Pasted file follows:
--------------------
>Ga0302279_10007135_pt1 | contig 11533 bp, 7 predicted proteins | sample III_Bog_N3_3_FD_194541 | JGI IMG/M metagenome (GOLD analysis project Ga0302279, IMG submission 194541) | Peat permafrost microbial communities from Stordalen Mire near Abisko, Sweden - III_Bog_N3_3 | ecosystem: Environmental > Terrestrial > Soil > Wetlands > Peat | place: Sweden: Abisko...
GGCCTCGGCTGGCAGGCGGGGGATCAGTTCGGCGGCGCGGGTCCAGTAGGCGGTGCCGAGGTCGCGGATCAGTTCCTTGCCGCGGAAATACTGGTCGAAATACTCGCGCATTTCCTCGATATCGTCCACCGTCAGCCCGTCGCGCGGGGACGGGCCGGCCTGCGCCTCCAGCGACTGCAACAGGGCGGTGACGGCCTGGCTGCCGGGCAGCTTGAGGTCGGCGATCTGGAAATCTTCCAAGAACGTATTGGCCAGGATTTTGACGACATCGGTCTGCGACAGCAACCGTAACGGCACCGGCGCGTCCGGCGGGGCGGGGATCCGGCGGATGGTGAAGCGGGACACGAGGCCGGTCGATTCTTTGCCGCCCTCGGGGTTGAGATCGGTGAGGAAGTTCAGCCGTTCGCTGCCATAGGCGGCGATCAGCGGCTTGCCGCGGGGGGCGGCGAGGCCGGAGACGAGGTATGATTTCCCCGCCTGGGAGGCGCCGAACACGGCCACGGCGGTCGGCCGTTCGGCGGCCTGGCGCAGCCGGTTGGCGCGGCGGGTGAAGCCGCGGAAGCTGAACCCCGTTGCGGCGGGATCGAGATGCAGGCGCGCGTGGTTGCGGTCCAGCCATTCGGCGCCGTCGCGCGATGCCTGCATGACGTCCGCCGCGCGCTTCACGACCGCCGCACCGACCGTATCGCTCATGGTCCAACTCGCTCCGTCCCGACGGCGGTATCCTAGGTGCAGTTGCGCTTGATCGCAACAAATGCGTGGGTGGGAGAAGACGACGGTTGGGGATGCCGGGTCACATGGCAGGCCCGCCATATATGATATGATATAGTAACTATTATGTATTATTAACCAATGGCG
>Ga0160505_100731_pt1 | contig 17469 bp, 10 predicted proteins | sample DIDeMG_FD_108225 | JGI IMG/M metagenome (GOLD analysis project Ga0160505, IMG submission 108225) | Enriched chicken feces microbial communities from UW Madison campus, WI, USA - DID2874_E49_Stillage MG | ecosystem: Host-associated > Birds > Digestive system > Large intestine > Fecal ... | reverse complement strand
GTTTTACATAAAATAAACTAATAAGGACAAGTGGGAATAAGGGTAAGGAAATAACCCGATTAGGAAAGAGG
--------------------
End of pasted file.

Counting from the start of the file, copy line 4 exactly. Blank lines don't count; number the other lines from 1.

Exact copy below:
GTTTTACATAAAATAAACTAATAAGGACAAGTGGGAATAAGGGTAAGGAAATAACCCGATTAGGAAAGAGG